“It’s all about leveraging,” he stated. “It allows us to adapt the mostly urban model of organization to the geographical situation we have in our diocese.
“Having a district council helps with the paperwork at the local and the national levels,” he said. “Ideally, the better organized you are, the better your overall health is.”
Changing of the guard
Mr. Dutoi recently got “term-limited” out as president of St. Peter Parish’s SVdP conference.
Parishioner Mary Telthorst has succeeded him as president.
“I’m thrilled to have her as our leader,” said Mr. Dutoi. “She brings a different skillset, a wider skillset and a wider perspective than I have, and she’s doing great.”
He said that in accepting the MCC award, he was representing all the people in his parish who make SVdP work.
“The volunteers and the donors and the support of our pastor — none of this happens without them,” he said.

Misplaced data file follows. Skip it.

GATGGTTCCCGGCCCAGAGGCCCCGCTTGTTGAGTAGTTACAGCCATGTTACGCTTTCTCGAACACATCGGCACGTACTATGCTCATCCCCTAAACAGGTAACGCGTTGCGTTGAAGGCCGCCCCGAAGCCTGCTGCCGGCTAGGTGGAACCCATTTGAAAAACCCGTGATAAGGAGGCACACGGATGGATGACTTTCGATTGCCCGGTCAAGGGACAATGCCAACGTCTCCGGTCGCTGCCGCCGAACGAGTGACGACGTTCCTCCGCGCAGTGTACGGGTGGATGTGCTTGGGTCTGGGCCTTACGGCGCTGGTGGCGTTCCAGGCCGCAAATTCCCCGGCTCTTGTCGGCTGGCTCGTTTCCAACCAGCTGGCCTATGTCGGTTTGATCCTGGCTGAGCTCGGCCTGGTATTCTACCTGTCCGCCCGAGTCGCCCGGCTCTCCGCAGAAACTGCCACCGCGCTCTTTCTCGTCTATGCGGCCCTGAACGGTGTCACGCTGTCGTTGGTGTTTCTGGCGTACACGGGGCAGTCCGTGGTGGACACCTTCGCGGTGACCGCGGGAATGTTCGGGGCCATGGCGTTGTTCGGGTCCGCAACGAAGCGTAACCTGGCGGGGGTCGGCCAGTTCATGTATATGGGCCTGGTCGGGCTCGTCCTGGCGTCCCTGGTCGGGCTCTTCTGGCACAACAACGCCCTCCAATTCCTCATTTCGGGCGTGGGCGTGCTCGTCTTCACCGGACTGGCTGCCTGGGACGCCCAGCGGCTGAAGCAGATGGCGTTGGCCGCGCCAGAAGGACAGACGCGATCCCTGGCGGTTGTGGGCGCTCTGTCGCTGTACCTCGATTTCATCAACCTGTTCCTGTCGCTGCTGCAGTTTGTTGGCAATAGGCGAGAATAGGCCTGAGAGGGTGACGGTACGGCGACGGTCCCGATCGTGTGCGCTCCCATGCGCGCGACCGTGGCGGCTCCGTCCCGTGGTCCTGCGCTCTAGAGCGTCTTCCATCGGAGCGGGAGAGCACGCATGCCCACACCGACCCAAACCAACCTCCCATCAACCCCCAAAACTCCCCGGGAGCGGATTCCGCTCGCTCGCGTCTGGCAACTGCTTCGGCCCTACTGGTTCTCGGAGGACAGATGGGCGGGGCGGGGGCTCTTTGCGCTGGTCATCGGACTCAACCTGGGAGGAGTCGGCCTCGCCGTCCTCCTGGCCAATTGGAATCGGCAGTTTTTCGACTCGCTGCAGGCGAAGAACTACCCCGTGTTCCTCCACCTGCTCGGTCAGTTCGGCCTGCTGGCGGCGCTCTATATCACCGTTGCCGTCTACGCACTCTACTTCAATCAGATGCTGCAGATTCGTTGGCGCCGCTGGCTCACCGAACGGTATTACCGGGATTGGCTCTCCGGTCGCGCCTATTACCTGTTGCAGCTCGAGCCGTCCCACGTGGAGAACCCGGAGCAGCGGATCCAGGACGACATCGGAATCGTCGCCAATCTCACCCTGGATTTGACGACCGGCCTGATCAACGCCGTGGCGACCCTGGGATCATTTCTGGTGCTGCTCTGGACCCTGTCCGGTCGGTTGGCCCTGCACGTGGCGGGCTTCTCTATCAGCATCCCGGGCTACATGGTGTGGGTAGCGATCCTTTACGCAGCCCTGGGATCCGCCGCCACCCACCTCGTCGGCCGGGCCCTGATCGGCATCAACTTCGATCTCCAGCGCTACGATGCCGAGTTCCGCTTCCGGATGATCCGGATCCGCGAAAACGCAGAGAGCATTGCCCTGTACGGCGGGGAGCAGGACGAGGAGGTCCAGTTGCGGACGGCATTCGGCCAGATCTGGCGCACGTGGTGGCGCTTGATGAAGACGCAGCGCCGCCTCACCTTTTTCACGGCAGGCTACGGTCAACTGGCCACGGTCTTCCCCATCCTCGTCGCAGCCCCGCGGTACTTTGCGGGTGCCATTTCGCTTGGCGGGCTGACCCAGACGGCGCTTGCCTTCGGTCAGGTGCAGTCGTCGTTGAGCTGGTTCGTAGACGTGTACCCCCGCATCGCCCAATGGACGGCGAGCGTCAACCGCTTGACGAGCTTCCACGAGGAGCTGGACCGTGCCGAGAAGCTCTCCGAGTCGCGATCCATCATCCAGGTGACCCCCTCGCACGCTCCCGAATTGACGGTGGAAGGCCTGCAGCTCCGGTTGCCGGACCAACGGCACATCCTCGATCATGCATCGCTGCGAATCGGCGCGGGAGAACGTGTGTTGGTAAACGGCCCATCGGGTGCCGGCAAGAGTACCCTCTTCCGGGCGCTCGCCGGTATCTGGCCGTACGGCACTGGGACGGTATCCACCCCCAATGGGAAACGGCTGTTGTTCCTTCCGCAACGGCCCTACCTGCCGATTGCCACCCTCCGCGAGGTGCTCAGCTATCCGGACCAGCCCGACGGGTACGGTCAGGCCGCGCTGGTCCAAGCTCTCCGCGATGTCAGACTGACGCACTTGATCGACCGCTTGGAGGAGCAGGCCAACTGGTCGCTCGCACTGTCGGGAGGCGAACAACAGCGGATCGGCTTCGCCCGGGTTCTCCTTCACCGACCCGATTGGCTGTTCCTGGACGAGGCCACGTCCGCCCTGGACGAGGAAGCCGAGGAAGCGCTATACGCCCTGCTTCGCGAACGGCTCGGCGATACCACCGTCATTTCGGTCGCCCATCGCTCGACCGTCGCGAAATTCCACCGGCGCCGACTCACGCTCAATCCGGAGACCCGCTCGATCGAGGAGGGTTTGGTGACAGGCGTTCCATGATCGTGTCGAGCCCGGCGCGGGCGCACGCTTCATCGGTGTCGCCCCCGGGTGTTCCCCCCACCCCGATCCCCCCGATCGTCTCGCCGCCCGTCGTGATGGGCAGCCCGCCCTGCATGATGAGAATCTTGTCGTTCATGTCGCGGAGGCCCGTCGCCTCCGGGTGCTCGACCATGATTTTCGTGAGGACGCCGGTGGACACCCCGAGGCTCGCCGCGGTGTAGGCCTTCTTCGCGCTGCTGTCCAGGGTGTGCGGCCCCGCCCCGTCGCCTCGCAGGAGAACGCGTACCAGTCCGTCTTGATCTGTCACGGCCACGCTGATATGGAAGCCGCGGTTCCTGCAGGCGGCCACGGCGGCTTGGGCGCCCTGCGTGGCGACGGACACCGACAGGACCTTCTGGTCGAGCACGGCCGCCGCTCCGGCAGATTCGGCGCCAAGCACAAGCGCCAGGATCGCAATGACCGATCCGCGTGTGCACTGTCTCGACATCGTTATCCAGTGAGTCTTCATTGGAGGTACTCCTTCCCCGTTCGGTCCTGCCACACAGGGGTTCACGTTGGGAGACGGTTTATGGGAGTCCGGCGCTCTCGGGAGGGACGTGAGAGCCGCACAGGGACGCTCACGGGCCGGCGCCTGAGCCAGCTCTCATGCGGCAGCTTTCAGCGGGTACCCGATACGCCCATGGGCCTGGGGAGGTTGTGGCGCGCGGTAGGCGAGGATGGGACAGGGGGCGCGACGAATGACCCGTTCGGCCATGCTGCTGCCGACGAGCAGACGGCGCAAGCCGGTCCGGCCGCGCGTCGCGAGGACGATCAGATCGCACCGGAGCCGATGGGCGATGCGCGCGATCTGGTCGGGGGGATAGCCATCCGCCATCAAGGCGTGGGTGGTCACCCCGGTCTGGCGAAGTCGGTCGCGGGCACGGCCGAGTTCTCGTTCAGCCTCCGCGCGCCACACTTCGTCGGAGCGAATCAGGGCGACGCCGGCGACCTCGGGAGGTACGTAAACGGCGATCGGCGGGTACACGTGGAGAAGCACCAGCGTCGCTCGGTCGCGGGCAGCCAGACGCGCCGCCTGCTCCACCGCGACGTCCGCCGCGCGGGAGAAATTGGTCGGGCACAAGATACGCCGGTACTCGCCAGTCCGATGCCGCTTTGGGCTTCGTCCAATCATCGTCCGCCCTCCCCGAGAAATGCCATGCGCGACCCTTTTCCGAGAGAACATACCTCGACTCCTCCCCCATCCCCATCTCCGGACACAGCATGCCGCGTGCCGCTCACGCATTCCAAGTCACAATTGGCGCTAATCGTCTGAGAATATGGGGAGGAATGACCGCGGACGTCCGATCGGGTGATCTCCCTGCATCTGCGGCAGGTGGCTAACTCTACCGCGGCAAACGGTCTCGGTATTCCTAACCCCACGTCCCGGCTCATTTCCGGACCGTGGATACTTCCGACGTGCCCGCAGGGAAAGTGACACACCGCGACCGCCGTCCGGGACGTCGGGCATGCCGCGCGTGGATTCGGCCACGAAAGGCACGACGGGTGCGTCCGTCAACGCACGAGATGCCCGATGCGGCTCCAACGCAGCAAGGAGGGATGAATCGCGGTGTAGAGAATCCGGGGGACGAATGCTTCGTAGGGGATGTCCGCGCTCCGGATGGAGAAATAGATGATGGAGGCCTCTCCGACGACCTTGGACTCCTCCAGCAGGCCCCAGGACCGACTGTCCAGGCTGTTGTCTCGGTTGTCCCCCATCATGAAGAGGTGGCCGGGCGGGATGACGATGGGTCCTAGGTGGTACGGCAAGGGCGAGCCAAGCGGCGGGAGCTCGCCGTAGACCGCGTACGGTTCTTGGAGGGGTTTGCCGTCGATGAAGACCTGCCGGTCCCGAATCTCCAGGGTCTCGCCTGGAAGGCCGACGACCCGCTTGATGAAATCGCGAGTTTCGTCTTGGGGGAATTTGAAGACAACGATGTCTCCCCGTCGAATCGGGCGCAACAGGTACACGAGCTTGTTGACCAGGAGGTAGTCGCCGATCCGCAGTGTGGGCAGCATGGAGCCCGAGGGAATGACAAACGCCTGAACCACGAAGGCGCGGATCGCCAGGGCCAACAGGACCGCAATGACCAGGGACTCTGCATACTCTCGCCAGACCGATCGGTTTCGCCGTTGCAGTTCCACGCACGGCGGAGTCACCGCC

“I hope people see that I’m just an ordinary guy who fell in with a bunch of wonderful people in the St. Vincent de Paul Society, and we’ve been able to do extraordinary things together,” he said.
He emphasized that his wife, Carol, has been amazingly supportive of his work with St. Vincent de Paul.
“She’s been right here, all along,” he said. “During the tornado response, she was right there next to me, or running an errand to help the cause.”
Mr. Dutoi encouraged people — especially younger people — to volunteer as members of their local SVdP conferences or in other charitable efforts.
He noted that it’s usually to easier to recruit volunteers for specific tasks than for open-ended commitments.
“The challenge is convincing people to volunteer to do unnamed things,” he said, noting that both are essential for this kind of work.
“The pandemic really threw a grenade into so much of what we do,” he noted. “The needs never went away, but COVID made it that much harder to help address them.”
Mr. Dutoi asked for prayers, especially for future members of the St. Vincent de Paul Society: “for the strength and courage to step out of their comfort zone and do something they admire but normally wouldn’t do.”